Should a Christian meditate?

Submitted by The Inner Room on Thu, 11/20/2014 - 18:13

Should a Christian meditate? For most of my life, I would have said the answer was no. The answer I had always heard, and probably would have repeated, was this: meditation seeks to empty your mind to achieve enlightenment, whereas the Bible encourages the Christian to fill his mind with the truths of God's word to grow spiritually.

However, more and more lately I have been reading articles about the scientifically proven benefits of “mindfulness meditation”. I was intrigued, because I am a naturally very high-stress person. I've also been reading about how stress predisposes toward all kinds of diseases, and so have been searching for ways to deal with it and become more tranquil.

I am very firmly of the belief that all truth is God's truth. I believe that science, properly interpreted, points us toward the laws of the universe that God put in place and that if something works, it is because it is tapping into God's design. So if meditation genuinely helps people, I believe that it is worth pursuing. (This is a helpful article on what meditation is and how it works.)

When I began investigating meditation, I quickly discovered there is nothing inherently religious about it at all. Practiced the way it is usually prescribed, it is nothing more than sitting upright and relaxed for at least 5 minutes with your hands in your lap and your eyes closed, breathing slowly and deeply and focusing on your breathing. The goal is to focus on nothing more than the present moment, breaking you out of your normal pattern of racing thoughts and feelings which contribute to tension, anxiety and stress. Over time, it actually changes your brain so this becomes more of a default way of operating.

I've only been doing this for a week or so, but I have found it revolutionary. It made me realize just how high-stress I am, and how I get into a frantic pattern of “doing” things to feel like I'm in control. Much of my thinking is negative, fearful, or judgmental, stressing over events from the past or worrying about the future. Meditation allows you to slow down, jump off that mental hamster wheel, and relax into a calm, clear, centered state of thinking.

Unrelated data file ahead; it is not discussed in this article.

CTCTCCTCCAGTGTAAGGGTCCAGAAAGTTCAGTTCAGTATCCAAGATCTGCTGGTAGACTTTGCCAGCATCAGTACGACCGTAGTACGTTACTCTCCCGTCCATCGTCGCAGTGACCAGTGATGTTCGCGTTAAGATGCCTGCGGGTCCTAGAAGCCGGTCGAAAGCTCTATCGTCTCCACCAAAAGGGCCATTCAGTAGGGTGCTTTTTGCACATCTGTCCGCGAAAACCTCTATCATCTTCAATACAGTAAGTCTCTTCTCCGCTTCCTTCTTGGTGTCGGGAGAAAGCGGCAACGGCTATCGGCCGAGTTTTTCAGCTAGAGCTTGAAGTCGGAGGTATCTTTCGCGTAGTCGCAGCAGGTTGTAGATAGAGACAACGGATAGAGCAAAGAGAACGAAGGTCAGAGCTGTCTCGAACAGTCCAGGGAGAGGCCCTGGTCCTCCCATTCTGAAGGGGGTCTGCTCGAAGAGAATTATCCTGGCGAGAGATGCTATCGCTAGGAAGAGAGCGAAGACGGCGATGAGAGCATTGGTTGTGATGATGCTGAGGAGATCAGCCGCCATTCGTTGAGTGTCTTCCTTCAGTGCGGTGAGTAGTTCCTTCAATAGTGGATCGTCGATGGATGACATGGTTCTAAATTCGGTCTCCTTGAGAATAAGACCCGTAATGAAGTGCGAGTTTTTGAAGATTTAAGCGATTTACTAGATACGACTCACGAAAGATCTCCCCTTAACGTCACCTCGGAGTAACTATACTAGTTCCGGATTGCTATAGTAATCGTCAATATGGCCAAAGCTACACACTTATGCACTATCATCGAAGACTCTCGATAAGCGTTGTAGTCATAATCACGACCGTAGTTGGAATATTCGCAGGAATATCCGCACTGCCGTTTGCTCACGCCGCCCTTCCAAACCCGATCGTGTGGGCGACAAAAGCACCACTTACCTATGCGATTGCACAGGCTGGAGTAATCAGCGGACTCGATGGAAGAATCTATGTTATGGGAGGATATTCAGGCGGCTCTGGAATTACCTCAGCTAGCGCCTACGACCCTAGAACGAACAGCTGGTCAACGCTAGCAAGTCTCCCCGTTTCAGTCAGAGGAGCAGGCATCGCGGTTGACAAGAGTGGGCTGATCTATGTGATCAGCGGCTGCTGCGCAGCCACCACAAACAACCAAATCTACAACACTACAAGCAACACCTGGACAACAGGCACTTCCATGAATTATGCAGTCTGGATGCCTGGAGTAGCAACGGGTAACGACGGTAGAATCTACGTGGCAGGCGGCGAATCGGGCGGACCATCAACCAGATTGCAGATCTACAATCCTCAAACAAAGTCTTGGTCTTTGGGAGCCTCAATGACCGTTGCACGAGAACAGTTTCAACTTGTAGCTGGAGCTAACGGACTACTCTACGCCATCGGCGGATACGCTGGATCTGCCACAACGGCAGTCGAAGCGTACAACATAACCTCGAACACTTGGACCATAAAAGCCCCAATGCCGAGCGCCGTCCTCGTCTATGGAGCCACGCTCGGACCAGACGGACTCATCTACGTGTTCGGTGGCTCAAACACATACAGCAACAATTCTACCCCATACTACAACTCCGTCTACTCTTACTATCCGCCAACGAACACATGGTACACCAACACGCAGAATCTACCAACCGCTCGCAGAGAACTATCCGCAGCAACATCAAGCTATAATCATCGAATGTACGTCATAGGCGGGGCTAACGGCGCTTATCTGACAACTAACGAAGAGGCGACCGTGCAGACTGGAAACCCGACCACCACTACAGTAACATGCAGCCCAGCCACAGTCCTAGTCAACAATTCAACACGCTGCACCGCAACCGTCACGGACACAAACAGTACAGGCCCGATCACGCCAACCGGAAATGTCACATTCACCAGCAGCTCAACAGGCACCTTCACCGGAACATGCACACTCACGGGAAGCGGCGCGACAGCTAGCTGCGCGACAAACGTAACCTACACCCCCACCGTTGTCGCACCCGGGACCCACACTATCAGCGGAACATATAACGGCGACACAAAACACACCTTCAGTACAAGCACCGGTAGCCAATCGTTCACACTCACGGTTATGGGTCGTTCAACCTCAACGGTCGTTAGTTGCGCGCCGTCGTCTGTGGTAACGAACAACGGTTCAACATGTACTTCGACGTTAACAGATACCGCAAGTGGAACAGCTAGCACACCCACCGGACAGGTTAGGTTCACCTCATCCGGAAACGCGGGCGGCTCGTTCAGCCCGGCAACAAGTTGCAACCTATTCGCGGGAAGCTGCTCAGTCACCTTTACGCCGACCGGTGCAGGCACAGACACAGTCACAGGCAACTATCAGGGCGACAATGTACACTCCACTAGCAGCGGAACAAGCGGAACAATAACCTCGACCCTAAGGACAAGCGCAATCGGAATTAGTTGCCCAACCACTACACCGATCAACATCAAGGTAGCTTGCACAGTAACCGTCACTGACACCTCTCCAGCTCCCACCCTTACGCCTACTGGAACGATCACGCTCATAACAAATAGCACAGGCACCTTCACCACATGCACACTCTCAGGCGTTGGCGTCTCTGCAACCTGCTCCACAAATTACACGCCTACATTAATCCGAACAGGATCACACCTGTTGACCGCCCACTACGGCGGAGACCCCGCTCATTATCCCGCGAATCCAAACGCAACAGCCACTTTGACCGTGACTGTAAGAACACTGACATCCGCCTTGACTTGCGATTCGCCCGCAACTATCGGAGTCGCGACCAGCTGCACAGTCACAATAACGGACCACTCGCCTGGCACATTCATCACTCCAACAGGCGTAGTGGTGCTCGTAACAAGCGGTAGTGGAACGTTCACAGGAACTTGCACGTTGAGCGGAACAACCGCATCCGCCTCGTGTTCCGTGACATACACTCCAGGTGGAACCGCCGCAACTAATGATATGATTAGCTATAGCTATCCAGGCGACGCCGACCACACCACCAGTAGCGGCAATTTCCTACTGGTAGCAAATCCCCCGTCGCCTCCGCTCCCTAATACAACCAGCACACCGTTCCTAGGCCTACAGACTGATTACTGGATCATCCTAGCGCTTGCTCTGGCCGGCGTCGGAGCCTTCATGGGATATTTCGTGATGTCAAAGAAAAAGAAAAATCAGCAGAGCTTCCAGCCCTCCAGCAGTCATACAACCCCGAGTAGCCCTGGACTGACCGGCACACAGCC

What could be more biblical than that? We are constantly admonished not to worry. We are told that God is in control. We are told to “be still and know that I am God”. Instead of thoughts polluted by negativity and anxiety, we want to have a clear mind of confident trust and hope.

Although meditation is not inherently religious, it can be practiced in a “Christian” way. I often put worship music on in the background. Choosing songs that add up to the length of time you want to meditate is a good way of keeping yourself on track. I consciously relax in the presence of Jesus and breathe prayers of worship. I surrender myself completely to him, admit my absolute need of him, and instead of trying to “perform” for him or praying out of a position of worry, simply allow myself to be in his presence.

I find it quite ironic, because I was part of a church that encouraged “soaking”: relaxing quietly in the presence of God to soothing worship music, while freeing your mind of thinking about what you had to do. Although I always felt like it was something I “should” do, it took reading about the scientifically-proven benefits to give me the impulse to finally put it into practice.

If you have a problem with the term “meditation”, call it something else. Relaxation. Focus. Time in God's presence (as long as you don't turn it into performance and worry-type striving prayer). There is time to pray for your and others' needs, and to read the Bible. But I believe you will find, as I have, prayer flowing much more naturally and powerfully when it comes from a place of relaxation and trust.

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